I was thinking about something the other day. Never
has my family screamed at me or shunned me because
of who I dated. Plus, I've never been harassed or
taken a punch because of who I kissed or held hands
with. Not only that, but when I got married, I did
so in the pinko commie state of Massachusetts;
however, I could have gotten married in whatever part
of the country I wanted. It's truly amazing.
Wait. No, it isn't amazing. That's how it's
supposed to be.
I read DeeJay Arens' debut novel The View From a
Rusty Train Car from Writers AMuse Me Publishing
in three days on breaks during a conference in
San Francisco, of all places. I could hardly put
it down. While also being touching and well-written,
this book reminds us that all of these things I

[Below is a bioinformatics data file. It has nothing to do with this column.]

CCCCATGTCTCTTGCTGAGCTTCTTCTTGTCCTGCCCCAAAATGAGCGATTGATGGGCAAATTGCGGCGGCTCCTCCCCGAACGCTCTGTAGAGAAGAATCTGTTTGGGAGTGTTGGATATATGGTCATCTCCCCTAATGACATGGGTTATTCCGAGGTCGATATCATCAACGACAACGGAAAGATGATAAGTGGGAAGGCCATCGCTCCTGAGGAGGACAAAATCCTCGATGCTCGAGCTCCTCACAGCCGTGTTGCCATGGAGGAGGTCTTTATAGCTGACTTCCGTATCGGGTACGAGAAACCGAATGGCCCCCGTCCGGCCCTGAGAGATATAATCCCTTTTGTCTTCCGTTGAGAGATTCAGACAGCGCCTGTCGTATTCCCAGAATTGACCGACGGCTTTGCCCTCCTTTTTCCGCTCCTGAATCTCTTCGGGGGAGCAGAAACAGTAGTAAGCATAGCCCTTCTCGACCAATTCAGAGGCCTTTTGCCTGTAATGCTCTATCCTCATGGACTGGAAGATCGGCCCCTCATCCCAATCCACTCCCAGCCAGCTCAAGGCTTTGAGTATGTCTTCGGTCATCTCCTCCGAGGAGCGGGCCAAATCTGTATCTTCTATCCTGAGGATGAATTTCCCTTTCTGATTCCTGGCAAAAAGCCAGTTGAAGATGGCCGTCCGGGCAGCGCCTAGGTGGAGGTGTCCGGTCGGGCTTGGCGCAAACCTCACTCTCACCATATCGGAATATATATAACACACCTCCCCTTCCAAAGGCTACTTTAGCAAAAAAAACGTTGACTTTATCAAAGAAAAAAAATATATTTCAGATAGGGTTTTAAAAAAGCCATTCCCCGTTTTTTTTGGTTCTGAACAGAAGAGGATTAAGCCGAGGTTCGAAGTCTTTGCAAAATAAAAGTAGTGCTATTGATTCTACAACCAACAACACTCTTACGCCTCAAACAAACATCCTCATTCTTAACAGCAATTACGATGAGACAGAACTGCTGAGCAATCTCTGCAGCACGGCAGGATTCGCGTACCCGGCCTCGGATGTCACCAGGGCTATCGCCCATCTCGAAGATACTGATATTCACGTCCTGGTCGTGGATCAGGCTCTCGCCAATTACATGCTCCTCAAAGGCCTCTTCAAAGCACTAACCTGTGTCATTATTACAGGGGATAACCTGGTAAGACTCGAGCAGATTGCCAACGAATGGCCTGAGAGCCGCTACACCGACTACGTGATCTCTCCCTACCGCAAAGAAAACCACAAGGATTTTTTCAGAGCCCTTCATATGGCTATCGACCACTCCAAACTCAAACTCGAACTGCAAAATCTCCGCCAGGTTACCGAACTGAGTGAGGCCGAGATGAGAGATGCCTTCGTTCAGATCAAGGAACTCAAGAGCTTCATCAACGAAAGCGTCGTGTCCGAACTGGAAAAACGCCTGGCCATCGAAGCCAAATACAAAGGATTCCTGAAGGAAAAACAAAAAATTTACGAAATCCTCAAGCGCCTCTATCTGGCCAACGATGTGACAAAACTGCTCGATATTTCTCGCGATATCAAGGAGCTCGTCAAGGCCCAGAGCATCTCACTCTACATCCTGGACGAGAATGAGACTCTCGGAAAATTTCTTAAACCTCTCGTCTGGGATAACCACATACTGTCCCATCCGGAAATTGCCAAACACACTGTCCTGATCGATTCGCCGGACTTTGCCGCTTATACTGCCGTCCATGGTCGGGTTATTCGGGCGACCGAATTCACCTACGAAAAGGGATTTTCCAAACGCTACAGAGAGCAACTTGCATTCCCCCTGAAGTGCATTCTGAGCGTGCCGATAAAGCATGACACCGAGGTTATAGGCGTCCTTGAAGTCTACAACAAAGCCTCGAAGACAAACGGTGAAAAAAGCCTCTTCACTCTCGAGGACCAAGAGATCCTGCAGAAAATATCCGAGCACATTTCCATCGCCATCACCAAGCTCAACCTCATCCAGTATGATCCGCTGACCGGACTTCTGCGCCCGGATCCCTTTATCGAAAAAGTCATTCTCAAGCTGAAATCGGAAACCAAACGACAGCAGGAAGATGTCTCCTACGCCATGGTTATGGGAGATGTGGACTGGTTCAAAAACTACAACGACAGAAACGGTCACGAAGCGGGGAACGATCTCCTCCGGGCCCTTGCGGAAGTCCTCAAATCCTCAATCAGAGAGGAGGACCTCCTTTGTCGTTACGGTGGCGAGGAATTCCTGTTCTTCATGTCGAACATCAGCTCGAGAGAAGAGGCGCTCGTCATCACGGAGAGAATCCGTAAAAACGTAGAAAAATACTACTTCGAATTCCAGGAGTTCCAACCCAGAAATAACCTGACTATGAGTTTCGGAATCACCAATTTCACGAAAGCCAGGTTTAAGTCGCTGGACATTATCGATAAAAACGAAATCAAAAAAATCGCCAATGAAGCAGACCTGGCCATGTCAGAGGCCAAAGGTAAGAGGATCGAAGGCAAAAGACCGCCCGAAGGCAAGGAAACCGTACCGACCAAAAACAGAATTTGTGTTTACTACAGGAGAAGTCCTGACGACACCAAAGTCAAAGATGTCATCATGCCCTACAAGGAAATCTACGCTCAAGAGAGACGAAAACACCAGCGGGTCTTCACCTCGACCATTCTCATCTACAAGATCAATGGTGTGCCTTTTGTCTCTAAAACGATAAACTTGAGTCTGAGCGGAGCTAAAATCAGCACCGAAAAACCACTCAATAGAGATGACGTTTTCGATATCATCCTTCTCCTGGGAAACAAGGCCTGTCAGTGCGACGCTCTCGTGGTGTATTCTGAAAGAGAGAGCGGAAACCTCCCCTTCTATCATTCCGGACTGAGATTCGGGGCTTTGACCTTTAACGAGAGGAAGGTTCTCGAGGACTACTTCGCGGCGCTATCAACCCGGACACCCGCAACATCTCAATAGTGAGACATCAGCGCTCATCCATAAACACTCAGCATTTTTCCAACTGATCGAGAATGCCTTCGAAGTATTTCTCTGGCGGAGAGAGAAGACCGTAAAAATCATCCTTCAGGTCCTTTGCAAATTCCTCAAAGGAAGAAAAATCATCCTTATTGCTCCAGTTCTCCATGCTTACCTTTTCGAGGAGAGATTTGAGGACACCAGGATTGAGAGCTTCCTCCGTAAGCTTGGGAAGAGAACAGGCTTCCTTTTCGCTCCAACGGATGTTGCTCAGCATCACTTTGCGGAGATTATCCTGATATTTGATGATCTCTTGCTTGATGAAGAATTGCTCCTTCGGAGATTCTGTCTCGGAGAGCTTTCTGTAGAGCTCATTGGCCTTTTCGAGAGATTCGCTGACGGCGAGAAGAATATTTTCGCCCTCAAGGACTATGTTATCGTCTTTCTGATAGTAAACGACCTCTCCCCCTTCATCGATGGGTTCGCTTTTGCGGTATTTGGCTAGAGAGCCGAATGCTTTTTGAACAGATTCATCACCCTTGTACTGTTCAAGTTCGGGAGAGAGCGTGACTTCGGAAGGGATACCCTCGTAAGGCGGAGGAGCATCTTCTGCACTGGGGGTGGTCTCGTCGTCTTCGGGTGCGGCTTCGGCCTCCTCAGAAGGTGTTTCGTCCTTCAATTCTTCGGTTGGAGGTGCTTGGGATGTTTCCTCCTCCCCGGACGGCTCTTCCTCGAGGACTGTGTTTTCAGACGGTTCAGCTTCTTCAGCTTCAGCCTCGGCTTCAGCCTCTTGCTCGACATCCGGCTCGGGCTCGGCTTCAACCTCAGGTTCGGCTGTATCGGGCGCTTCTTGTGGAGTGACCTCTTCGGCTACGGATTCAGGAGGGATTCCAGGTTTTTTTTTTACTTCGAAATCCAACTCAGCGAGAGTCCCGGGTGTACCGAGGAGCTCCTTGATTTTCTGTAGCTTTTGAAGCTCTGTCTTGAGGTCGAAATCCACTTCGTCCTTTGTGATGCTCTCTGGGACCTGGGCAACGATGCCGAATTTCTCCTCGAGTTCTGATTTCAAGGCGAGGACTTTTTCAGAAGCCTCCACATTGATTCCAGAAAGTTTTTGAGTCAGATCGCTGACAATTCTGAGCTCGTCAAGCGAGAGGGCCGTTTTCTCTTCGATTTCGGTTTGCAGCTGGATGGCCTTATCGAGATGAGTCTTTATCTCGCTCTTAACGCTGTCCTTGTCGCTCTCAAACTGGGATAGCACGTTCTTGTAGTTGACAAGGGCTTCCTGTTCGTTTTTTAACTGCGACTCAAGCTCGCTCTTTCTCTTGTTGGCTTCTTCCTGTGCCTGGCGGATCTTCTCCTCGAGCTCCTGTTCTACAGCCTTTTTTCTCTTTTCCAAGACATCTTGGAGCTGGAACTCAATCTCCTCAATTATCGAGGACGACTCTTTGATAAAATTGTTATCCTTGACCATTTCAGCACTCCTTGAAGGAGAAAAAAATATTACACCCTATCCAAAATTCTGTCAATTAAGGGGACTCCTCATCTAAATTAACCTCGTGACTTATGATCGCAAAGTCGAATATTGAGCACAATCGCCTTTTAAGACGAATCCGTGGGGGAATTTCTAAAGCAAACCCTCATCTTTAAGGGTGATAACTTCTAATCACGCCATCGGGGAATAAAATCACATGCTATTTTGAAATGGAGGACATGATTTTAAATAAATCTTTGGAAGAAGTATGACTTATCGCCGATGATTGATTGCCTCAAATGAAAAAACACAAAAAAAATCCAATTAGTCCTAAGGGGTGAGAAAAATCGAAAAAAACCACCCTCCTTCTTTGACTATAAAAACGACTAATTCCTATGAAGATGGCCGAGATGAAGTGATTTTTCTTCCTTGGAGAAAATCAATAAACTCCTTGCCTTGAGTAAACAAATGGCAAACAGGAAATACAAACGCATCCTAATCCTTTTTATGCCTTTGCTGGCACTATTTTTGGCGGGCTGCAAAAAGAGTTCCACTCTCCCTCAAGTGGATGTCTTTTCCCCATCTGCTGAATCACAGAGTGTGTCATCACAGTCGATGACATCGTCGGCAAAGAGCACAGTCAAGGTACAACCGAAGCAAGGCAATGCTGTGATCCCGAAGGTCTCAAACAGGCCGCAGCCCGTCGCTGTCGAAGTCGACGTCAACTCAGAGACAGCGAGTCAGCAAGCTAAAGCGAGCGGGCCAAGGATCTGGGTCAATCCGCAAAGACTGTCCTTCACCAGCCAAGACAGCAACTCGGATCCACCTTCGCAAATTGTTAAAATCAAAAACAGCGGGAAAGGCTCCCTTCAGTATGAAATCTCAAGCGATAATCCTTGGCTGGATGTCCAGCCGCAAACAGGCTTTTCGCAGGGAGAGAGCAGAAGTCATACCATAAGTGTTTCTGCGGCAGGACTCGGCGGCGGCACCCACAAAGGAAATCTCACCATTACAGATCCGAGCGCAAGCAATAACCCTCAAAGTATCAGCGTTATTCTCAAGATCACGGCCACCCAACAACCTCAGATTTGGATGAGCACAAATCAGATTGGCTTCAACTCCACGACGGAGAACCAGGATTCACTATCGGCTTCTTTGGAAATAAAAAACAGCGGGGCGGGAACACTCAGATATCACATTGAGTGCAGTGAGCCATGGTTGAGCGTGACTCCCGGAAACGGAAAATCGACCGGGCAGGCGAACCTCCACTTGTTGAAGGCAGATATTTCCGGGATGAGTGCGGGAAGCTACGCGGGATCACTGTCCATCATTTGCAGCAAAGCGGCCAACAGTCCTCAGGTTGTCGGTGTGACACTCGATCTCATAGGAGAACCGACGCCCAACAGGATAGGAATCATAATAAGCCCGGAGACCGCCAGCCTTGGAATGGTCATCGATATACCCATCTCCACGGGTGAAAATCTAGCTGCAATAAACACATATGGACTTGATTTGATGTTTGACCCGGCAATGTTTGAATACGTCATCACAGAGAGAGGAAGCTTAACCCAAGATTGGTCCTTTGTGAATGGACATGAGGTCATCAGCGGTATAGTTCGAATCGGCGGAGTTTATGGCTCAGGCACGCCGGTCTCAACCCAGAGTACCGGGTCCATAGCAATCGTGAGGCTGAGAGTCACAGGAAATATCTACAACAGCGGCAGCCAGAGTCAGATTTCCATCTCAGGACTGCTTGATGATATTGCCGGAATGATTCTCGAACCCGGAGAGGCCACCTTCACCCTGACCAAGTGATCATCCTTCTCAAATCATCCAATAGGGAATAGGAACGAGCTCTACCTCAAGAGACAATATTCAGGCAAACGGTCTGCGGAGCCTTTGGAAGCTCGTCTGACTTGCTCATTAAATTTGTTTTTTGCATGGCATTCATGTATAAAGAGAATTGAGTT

mentioned earlier should not be taken for granted.
It's a story of two men in love, and the consequences
of that love.
In a time of angry pro and anti Chick-Fil-A
arguments, Arens presents a normal love story.
Well, it should be a normal love story; it's
really anything but. Not because of the same-sex
nature of the love, but rather the reaction to it.
It's a tale that everyone - whether strongly for
gay marriage, decidedly against it, or somewhere
in between - should read.
It is a love story. Not a rant, as it could be.
And if you think the things that happen in it
are far-fetched, do some Googling. For that,
other than the writing itself, is the amazing
thing about Arens' novel. It all happens. We'll
all be ashamed of it one day, but it happens.
But to Arens' credit, the numerous antagonists
are never presented as hateful bigots, but rather
- as they often are in real life - childish thugs,
disapproving family members, or the overly-religious.
There's been a lot said and written about gay rights
over the years. I've chimed in via essays and stories
myself. Do yourself a favor, especially if you're more
likely to be in opposition, and read The View From a
Rusty Train Car. If it doesn't get you thinking, I
don't know what will.